"Patients with favorable-risk disease who have a DNA repair mutation should be counseled that there is a significantly increased risk of reclassification with AS," writes Stacy Loeb, MD, MSc.
a member of the
Editorial Council, is assistant professor of urology and population health, New York University Langone and the Manhattan VA, New York.
Current guidelines recommend active surveillance (AS) as the preferred management for most patients with low-risk prostate cancer (bit.ly/prostateCaguide). Although its use has increased substantially over time, AS continues to be underutilized in the U.S. (JAMA 2015; 314:80-2). The reasons for this are multifactorial (BJU Int 2017; 120:32-9) and include uncertainty over the optimal patient selection and follow-up strategies.
There has been increasing recognition of the impact of germline mutations on prostate cancer risk and management decisions. In a study of men with metastatic disease, DNA repair gene mutations were identified in 11.8% (N Engl J Med 2016; 375:443-53). The 2018 NCCN prostate cancer guidelines recommend considering germline testing for all men with advanced and metastatic prostate cancer.
The prevalence of DNA repair mutations is lower in men with localized prostate cancer. For men with favorable-risk disease, the 2018 NCCN guidelines only recommend genetic testing if there is a strong family history (bit.ly/NCCNguide).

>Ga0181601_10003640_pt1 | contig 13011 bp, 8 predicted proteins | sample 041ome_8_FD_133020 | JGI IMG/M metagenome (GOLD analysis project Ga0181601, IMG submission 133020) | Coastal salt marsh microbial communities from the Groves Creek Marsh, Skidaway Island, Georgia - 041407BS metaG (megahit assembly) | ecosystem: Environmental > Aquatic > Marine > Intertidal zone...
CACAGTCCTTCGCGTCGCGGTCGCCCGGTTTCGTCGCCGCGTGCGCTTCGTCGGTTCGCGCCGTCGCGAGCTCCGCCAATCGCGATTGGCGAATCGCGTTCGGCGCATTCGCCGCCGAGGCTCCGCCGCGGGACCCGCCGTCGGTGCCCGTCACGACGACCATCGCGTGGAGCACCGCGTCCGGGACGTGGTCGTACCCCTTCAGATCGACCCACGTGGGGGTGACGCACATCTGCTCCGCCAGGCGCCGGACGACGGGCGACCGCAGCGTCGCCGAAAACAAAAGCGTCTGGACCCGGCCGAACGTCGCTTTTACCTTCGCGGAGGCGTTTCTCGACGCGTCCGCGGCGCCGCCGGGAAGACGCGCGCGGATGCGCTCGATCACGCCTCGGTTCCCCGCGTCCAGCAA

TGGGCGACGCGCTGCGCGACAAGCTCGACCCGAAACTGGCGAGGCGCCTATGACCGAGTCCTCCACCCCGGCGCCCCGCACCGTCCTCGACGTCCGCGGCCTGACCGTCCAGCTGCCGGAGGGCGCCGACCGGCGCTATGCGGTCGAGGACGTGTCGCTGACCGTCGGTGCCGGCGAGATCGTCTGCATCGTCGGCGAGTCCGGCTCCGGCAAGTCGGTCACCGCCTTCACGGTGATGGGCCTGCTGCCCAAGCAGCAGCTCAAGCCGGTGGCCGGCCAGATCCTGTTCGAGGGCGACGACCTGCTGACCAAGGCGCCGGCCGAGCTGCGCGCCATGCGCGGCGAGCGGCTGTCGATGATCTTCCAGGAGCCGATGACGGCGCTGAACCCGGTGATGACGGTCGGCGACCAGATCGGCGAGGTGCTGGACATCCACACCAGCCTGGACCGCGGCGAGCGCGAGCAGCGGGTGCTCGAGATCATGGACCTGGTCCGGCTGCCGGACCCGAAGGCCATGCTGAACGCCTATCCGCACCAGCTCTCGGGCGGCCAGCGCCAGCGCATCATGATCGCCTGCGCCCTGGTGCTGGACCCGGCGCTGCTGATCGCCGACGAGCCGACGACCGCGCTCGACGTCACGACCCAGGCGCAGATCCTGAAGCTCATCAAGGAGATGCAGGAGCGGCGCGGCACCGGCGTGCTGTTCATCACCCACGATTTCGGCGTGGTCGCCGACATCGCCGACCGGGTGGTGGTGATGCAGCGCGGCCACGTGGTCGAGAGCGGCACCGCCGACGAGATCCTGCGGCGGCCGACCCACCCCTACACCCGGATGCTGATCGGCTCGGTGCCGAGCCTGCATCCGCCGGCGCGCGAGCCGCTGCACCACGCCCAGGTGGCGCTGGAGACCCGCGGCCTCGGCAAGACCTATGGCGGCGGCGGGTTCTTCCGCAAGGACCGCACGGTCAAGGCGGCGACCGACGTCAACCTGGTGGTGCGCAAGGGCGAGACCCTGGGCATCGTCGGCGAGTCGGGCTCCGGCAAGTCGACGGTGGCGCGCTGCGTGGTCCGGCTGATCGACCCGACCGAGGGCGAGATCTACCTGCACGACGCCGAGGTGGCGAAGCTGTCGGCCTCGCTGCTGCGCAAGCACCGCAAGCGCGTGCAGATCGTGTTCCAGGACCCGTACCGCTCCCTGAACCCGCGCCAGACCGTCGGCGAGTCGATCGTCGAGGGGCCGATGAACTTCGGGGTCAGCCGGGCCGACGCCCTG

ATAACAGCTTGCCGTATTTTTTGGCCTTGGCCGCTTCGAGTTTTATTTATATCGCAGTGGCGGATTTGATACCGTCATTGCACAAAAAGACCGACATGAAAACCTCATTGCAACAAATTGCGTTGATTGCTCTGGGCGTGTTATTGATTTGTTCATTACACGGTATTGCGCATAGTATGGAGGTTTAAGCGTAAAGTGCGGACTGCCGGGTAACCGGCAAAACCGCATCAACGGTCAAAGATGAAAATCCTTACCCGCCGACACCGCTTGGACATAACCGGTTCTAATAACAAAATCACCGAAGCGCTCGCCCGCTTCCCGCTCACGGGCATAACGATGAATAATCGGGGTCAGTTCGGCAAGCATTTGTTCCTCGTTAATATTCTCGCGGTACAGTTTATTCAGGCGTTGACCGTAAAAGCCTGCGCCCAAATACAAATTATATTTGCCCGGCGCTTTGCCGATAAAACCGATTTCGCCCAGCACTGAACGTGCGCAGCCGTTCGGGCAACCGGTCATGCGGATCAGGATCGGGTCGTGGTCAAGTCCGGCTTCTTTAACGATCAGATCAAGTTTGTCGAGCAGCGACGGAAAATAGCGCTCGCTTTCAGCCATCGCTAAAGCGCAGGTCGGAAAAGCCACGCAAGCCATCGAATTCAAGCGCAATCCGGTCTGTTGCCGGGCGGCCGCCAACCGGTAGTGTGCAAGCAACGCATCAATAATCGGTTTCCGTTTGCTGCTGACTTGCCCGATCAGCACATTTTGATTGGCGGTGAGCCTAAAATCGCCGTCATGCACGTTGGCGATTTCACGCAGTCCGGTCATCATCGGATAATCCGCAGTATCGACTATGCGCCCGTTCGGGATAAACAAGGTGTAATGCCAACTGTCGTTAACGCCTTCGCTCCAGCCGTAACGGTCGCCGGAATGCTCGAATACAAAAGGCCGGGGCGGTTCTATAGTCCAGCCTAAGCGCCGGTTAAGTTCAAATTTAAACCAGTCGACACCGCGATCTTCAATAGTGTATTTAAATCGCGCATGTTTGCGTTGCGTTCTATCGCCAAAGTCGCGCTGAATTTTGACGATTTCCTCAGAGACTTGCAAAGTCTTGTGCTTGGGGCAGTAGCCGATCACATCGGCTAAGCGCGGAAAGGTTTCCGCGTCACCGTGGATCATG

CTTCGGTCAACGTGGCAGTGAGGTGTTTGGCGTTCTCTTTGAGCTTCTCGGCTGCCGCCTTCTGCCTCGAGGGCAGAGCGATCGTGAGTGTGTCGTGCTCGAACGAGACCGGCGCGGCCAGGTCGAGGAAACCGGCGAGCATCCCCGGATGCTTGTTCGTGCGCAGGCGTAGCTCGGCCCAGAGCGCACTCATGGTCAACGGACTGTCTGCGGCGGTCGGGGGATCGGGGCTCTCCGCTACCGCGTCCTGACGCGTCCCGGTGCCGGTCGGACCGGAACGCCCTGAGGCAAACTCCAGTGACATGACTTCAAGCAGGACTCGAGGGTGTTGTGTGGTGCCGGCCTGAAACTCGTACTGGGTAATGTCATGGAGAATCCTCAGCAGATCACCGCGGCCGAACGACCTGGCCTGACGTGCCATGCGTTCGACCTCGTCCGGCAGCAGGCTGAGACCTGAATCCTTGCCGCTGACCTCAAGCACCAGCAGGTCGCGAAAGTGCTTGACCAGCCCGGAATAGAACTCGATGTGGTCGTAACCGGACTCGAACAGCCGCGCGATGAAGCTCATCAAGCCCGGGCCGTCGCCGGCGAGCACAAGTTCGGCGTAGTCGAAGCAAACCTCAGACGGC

An important study by Carter et al evaluated the prevalence of germline DNA repair mutations in men with favorable-risk prostate cancer and their association with grade reclassification during AS (Eur Urol Oct. 8, 2018 [Epub ahead of print]). A total of 1,211 men on AS had a blood sample used for germline sequencing (three-gene panel). The overall frequency of germline mutations was low: BRCA1 in 11 patients (0.9%), BRCA2 in 11 (0.9%), and ATM in five (0.4%). Overall, 42% of men with mutations had grade reclassification vs. 23% of non-carriers (p=.04).
How genetic results should influence patient management has already been discussed at several consensus conferences. At the 2017 Philadelphia Prostate Cancer Consensus Conference, 64% of participants voted that BRCA2 mutation status should be factored into management discussions for early-stage/localized prostate cancer (J Clin Oncol 2018; 36:414-24). At the Advanced Prostate Cancer Consensus Conference, when asked whether the presence of a germline BRCA1, BRCA2, or ATM mutation would influence their treatment decisions for low-risk prostate cancer, 45% of panel members voted against AS, 35% voted for standard treatment options (including AS), and 20% voted for another treatment option (Eur Urol 2018; 73:178-211).
The study by Carter et al provides important new data addressing this clinical question. Patients with favorable-risk disease who have a DNA repair mutation should be counseled that there is a significantly increased risk of reclassification with AS.